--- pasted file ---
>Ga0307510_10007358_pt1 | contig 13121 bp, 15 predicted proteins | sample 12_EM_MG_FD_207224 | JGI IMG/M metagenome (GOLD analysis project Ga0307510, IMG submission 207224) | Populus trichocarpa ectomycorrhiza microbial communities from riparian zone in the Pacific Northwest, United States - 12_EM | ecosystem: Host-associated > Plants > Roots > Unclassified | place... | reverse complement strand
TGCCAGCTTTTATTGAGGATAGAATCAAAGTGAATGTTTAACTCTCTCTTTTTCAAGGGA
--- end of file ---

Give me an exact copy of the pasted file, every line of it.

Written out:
>Ga0307510_10007358_pt1 | contig 13121 bp, 15 predicted proteins | sample 12_EM_MG_FD_207224 | JGI IMG/M metagenome (GOLD analysis project Ga0307510, IMG submission 207224) | Populus trichocarpa ectomycorrhiza microbial communities from riparian zone in the Pacific Northwest, United States - 12_EM | ecosystem: Host-associated > Plants > Roots > Unclassified | place... | reverse complement strand
TGCCAGCTTTTATTGAGGATAGAATCAAAGTGAATGTTTAACTCTCTCTTTTTCAAGGGA